I have only seen a few soybean fields remaining to be harvested in our area. They were all grouped together so I’m guessing they’re all for one farm – or a small group of farmers waiting for a certain custom-combining operator to come to their area. Meanwhile corn harvest for dry grain is starting slow. Temperatures as much as 20 to 25 degrees less than normal have just not helped corn dry down at all.

In addition multiple snow showers of about an inch or so that have stuck to the plant have kept combines from going. Filling the semi-hoppers at night to take in first thing in the morning didn’t work well either. The high-moisture corn along with near-zero-degree nighttime temperatures froze corn to the hopper walls – and necessitated crawling into the hoppers to sweep out the frozen corn.

Many farmers are harvesting corn with moisture levels in the low-20s to as much as the mid-30s. Local elevators are offering a half-price drying discount to help offset the cost. It’s also to encourage farmers to proceed with harvest and not delay further into the early-winter months. Most rural farm-drying setups are not lucky enough to sit close by a natural-gas-line route, so their grain dryers depend on propane gas as an energy source to fuel their dryers. A combination of more propane being used to dry wetter-than-normal corn harvested earlier and south of here in Iowa, Illinois and southern Minnesota, along with the less-than-normal temperatures leading to earlier home-heating conditions have led to the short-term rationing of propane. With the elevator’s drying discounts and the unavailability of propane to fuel their own dryers, farmers with their own drying facilities are choosing to harvest and take wet corn directly to the elevator. They’re dong that rather than delay harvest or wait for propane to dry corn themselves.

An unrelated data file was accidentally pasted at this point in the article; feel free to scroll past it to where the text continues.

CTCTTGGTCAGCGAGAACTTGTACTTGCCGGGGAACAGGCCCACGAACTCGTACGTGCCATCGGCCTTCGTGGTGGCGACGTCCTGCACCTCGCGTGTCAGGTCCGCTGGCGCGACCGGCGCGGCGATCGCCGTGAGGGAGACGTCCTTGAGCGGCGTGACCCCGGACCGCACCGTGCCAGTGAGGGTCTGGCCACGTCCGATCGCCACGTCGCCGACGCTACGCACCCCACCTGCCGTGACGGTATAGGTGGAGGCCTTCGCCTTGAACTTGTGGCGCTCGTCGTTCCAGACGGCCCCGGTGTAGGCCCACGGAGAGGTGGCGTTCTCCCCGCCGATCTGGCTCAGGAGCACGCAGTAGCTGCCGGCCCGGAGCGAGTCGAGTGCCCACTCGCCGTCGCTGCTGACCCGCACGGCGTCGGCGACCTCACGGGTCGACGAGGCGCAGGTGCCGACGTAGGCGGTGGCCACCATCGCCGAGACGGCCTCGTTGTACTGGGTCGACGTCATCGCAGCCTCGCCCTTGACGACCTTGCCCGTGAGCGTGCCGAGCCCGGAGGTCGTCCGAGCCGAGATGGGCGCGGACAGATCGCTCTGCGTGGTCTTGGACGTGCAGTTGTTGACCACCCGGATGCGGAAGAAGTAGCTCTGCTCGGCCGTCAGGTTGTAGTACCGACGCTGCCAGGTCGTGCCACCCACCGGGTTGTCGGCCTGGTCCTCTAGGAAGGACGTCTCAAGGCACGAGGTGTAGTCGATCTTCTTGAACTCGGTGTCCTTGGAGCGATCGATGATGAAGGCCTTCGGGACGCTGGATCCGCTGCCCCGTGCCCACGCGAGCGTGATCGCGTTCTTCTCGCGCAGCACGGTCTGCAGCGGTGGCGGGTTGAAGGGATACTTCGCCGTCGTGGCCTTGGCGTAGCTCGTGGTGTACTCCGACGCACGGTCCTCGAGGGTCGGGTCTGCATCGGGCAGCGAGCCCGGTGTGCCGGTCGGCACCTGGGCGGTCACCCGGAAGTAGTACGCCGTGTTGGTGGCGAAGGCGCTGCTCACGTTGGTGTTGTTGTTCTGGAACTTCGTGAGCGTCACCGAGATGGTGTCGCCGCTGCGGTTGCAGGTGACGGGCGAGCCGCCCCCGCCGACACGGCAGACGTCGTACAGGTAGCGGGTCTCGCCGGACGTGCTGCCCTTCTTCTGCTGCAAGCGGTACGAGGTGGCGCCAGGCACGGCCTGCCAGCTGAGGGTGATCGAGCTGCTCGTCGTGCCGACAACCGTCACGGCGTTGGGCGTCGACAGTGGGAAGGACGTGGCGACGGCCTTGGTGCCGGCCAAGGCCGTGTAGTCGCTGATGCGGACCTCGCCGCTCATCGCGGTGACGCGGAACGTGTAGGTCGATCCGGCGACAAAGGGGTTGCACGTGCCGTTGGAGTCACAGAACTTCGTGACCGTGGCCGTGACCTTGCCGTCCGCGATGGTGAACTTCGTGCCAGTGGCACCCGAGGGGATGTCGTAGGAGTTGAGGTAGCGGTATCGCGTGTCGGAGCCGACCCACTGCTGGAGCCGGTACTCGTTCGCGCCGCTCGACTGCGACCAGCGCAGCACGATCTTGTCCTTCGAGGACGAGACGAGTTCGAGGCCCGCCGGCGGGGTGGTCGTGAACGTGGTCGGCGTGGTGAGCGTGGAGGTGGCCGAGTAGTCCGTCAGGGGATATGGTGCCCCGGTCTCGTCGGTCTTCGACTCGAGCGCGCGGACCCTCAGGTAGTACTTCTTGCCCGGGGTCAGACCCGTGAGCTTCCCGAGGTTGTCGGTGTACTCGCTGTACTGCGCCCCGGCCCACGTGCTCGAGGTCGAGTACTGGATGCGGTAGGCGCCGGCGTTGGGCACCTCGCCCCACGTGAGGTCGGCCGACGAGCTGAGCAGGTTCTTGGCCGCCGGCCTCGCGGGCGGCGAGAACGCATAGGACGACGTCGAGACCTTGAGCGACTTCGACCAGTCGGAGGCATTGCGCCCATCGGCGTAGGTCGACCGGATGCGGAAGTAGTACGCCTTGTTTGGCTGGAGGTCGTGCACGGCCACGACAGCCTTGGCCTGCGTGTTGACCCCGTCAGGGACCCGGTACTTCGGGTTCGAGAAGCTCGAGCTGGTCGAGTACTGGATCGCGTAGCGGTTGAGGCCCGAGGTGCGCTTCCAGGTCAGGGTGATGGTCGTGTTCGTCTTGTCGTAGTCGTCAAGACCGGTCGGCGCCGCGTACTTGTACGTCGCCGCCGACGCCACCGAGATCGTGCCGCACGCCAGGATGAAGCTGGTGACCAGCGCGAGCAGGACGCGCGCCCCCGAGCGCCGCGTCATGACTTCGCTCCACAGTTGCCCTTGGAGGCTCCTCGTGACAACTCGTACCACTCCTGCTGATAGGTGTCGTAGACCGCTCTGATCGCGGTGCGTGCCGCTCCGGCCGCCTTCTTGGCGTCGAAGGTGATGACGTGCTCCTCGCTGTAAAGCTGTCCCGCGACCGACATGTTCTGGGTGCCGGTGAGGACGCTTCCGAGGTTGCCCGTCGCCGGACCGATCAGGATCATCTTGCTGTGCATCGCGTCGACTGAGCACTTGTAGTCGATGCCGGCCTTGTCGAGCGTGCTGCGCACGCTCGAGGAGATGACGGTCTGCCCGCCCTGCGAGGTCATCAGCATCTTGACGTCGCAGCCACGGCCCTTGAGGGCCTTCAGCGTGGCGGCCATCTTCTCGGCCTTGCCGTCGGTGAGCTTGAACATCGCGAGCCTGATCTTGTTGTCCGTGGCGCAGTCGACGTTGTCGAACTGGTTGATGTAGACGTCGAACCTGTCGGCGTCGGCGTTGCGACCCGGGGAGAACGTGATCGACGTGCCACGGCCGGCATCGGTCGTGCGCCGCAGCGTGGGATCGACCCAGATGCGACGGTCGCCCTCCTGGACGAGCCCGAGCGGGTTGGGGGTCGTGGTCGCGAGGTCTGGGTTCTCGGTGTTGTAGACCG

The forecast for the upcoming 10 days to two weeks is for warmer temperatures and hopefully sunny dry conditions. Those conditions may even take the frost out of the ground and allow for a little more fall tillage or manure application. A reminder – online registration for the Wisconsin Corn/Soy Expo is available. We need to have more farm families from central and northern Wisconsin attend the exciting and educational event. Visit cornsoyexpo.org for more information.

I hope everyone has an enjoyable Thanksgiving, spending quality time with family and friends. Drive safely if traveling.

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Don Lutz of Scandinavia, Wisconsin, is one of the Wisconsin representatives on the board of the American Soybean Association. He farms 1,350 acres in Waupaca and Portage counties with his brother and nephew, as well as finishes Holstein steers. Lutz is retired from the National Agricultural Statistics Service of Washington, D.C.